UWRF cadets take on 26-mile Bataan March
April 21, 2023
Walking is not something that many people consider a notable activity. It is a means to reach a destination, a way for the students at UWRF to move from one class to another, but, for three cadets from UWRF’s ROTC program, walking would come to symbolize much more.
The three cadets, including myself, senior Johann Carstensen, and freshman Chris Lorsung, took a trip with Assistant Professor of Military Science Captain Stephen Trotter to White Sands Missile Range in New Mexico to partake in the 34th annual Bataan Death March on March 19.
The 26.2-mile-long foot march takes participants through White Sands, where the world’s first atomic bomb was detonated on July 16, 1945. The winding paths take the marchers on the journey of a lifetime, complete with beautiful views of the mountains and desert landscapes that encompass the area. Although the sights of the march are ones to behold, the origins of it are far bleaker.
The actual Bataan Death March occurred in the Philippines on April 9, 1942, when an estimated 76,000 Filipinos and American troops embarked on a 66-mile forced march by the Japanese in World War Two. Along the way many of the prisoners were beaten or killed, with an estimated 54,000 surviving the march, before others died of disease or starvation upon arrival.
To commemorate the fallen and survivors of the march, 103-year-old Valdemar de Herrera, one of the oldest living marchers of the original Bataan, was present for the opening ceremony. After the ceremony, roughly 5,000 marchers departed at 6:30 a.m.
The marchers were separated into different categories. We participated in the civilian heavy division, which required us to each carry a pack weighing at least 35 pounds during the entire duration of the event. The march began in freezing temperatures, which made us Wisconsin residents right at home.
We met with another cadet from UW-Stevens Point ROTC, Nathan Murphy, making our group an even four as we set off onto the route.
Morale was high at the beginning, with music and conversation bubbling amongst everyone and jokes about potentially running the remainder of the course were echoed. Every two miles on the course were water and bathroom breaks, where volunteers handed out Gatorade, bananas, and oranges to marchers passing through. This was the first time that UWRF ROTC cadets passed through these points.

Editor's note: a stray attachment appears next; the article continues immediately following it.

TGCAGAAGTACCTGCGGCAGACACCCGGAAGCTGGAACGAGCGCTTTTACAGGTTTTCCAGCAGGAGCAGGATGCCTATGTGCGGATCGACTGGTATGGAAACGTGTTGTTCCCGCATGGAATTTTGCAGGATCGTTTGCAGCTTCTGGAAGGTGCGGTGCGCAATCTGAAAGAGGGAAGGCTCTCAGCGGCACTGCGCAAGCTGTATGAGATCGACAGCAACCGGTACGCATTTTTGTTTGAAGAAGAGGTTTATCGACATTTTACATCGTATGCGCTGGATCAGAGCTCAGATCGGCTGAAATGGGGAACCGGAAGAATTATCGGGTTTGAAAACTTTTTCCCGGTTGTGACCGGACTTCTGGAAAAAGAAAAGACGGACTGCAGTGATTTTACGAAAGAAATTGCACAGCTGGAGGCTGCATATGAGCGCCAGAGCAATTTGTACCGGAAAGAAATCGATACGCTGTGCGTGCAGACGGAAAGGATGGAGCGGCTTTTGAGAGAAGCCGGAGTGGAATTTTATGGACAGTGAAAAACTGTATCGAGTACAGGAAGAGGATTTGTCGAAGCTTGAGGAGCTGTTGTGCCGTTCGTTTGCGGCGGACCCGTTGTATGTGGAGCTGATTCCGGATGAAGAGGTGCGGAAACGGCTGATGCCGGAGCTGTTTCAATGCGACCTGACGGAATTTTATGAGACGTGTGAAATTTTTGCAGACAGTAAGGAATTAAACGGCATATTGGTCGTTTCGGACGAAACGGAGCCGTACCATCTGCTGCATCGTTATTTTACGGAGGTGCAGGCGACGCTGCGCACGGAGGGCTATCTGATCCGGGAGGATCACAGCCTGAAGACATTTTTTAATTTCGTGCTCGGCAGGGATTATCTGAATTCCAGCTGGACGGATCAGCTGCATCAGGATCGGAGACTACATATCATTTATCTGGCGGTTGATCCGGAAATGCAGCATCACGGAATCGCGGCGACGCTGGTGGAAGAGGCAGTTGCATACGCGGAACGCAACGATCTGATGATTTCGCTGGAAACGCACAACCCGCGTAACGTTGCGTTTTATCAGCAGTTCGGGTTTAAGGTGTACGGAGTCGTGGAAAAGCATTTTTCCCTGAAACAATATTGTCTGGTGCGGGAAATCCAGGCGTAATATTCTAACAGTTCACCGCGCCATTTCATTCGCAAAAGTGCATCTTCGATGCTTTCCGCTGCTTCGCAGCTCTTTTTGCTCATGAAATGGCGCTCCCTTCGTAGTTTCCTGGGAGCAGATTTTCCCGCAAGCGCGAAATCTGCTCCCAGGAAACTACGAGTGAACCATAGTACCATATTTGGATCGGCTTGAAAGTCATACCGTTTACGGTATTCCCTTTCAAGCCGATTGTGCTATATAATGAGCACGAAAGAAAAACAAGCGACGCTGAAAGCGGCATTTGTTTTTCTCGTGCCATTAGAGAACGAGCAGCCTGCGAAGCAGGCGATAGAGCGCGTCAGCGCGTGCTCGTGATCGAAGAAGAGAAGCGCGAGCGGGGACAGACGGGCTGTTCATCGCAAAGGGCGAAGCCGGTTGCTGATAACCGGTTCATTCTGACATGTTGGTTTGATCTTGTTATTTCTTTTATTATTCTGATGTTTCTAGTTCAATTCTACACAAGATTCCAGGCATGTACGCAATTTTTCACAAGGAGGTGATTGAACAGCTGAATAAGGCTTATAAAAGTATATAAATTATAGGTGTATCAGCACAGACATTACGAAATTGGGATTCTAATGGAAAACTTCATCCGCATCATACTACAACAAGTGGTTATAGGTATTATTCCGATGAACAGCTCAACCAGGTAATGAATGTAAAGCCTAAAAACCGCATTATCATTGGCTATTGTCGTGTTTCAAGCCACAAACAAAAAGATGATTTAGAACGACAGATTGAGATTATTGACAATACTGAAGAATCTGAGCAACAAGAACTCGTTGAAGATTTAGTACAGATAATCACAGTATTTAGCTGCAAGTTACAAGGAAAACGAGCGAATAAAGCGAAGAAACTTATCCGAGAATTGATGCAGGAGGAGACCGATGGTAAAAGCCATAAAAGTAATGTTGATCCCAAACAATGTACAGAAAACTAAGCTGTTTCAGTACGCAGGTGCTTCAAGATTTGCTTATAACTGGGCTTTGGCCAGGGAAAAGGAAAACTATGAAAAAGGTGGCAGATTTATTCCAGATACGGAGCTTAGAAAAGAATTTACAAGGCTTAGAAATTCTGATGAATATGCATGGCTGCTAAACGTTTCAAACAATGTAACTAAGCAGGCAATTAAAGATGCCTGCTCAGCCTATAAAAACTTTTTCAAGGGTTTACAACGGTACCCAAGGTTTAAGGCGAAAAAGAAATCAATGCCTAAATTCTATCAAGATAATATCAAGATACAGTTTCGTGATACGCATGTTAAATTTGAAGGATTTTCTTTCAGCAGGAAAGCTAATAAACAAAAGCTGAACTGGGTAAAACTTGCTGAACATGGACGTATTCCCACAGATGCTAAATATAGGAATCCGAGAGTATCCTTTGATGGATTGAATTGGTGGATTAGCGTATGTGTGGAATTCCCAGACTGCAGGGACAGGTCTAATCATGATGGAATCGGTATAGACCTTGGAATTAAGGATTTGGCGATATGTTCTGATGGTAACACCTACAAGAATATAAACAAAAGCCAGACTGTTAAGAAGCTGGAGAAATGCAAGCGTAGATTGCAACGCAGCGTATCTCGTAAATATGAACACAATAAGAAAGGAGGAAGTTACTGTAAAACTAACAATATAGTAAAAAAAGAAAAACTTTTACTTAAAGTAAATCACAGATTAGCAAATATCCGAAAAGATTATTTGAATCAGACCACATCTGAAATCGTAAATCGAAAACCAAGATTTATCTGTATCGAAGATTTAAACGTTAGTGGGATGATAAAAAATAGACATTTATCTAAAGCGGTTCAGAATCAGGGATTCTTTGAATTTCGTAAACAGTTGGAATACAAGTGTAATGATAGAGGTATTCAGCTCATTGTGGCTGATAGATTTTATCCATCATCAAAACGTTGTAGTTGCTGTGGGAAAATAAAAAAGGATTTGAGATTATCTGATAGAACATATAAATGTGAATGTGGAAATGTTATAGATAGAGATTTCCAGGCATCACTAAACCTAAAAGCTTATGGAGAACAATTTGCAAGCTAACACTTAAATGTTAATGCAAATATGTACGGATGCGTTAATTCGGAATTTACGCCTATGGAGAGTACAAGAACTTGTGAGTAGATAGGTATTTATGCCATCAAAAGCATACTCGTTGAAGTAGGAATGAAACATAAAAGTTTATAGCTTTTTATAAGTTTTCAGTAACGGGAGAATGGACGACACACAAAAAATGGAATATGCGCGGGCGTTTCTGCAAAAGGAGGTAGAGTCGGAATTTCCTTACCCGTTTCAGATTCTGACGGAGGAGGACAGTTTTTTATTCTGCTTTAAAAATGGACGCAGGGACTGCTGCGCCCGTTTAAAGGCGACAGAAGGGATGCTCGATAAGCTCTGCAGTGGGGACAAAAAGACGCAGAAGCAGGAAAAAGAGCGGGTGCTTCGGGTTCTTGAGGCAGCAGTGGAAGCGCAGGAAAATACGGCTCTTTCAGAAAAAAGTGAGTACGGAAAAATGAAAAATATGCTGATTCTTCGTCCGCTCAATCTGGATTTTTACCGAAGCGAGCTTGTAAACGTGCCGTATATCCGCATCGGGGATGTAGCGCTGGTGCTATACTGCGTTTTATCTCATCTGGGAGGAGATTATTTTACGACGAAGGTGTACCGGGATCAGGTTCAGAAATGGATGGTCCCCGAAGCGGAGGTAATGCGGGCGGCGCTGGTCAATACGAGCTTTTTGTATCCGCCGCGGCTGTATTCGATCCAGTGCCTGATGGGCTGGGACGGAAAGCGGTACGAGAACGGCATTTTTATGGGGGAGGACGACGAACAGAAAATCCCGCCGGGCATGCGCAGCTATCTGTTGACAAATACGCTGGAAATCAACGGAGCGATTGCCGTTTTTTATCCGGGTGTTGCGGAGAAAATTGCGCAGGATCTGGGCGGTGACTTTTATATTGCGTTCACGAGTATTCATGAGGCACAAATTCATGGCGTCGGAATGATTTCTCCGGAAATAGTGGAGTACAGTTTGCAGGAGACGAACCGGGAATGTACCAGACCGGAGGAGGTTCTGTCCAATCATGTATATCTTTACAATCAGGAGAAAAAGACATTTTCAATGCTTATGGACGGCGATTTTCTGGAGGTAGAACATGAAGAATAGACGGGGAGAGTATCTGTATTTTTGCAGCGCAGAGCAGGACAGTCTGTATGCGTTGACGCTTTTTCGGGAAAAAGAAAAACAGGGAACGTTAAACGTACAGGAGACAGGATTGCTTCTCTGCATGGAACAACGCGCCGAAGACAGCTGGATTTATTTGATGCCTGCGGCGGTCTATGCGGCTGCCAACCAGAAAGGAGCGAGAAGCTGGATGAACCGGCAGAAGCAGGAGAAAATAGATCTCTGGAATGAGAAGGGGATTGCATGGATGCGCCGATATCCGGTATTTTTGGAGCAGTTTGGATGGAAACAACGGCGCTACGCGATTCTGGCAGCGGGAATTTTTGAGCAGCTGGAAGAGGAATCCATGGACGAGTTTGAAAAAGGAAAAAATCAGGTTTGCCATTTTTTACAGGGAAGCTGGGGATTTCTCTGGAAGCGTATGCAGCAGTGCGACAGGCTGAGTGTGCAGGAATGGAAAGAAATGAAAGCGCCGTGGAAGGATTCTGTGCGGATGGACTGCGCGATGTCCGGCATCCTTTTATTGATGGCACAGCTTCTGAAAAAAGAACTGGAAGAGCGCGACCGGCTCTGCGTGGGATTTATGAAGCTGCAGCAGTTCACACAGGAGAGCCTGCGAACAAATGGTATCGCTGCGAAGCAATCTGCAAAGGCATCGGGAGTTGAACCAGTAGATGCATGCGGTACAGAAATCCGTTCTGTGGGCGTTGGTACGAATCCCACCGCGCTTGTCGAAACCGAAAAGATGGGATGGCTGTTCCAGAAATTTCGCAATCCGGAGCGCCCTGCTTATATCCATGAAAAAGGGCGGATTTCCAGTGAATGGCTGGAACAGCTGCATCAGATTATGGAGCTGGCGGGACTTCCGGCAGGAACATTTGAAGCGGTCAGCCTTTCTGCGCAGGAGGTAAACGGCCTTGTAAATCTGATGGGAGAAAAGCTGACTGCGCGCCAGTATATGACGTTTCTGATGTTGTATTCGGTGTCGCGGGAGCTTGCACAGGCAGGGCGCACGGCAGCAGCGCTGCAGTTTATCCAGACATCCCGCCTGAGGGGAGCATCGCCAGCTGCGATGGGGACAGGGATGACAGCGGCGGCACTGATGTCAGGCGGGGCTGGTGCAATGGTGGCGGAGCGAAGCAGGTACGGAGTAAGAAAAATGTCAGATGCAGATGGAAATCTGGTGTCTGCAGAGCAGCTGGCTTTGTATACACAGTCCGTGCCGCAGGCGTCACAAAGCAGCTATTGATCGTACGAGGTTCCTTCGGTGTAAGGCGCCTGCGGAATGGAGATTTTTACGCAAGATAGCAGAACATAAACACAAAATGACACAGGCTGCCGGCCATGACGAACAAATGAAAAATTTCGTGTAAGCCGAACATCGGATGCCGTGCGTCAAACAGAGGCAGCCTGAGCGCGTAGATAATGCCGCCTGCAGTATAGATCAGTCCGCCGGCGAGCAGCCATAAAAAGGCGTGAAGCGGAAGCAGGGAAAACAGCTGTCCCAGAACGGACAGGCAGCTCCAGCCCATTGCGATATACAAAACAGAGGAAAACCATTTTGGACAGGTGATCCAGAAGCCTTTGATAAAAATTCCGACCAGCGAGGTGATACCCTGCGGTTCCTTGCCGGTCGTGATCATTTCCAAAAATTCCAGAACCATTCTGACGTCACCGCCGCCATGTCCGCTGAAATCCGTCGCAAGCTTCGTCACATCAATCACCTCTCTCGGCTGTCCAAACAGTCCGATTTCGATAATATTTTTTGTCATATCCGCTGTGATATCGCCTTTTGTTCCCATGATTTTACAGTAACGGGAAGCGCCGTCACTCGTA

Founded in 2007, the ROTC program at UW-River Falls currently has 24 students, also referred to as cadets, enrolled. This Bataan March would be the first that the program has undertaken, with hopes of making it an annual event available for daring cadets.
And what an event it was. Mile 8 through 13 of the march was a constant uphill climb, testing our mettle as we creaked along. Jokes quickly rolled away at the face of the incline, and the tone of the event shifted to one of quiet struggle.
Mile thirteen breathed new life into all of us, where we stopped at the apex of the incline which had us at a 5,500-foot elevation. We stopped for a quick 20-minute rest and assessed our feet. At this point I was already sporting two raw blisters on my heels and had to dig into my bag for a remedy.
Our packs were filled with a plethora of supplies we would need to get through the march. Extra socks, band-aids, water, energy chews and granola bars became our lifelines. Attached to cadet Carstensen’s pack was a UW-River Falls flag waving in the New Mexico air, the only effortlessly moving object of the entire affair.
The sun had reared its head and was in full effect by this time of the march, however the weather was mild, stabilizing in the mid-50s.
Random conversations occurred throughout the day; many I hate to admit I have forgotten for they became one of the few means to drown out the pain in my feet and hips during the ordeal. We had conversations with Vietnam veterans, current active military personnel, and other ROTC programs from around the nation. Captain Trotter even said hello to some cadets from Texas A&M University, where he graduated in 2013.
As the miles and hours passed, we slowly began unraveling as some of us succumbed to pain and exhaustion. My springy step at the beginning devolved into a painful shuffle around mile 21 and I found myself marching on my own for the final five miles.
Those final miles were the most mentally exhausting of the day. The last four were nothing but a rocky road that was akin to walking on nails with my already-tender feet.
Walking those final miles, and the totality of the march, brought a new perspective to all of us. The original marchers of the Bataan were not allowed to have breaks, nor did they have people giving them water and food along their very different route over 80 years ago. It was not 26 miles, but nearly triple that which they had to endure. This realization became a source of motivation for all of us, and one that kept me tethered to the course in those final steps.
I finished the 26.2-mile march in 9 hours and 12 minutes, cadets Carstensen, Lorsung, and Murphy all finished in just over 9 hours, and Captain Trotter brought it home at 9 hours and 50 minutes.
The rest of the day, and the one following, was spent painfully waddling to our rental car, our hotel rooms, and through the airport on our way back to River Falls.
The trip was financed through the university, with support from Acting Dean of the College of Business and Economics Dawn Hukai and former College of Business and Economics Assistant Brandon Meyer, who allowed all of us to experience this grueling yet rewarding event.
The Bataan Death March is one of those experiences that challenges and enlightens those who choose to take it on. I was extremely fortunate to take part in this event, and it is one that hopefully continues for future members of UWRF ROTC.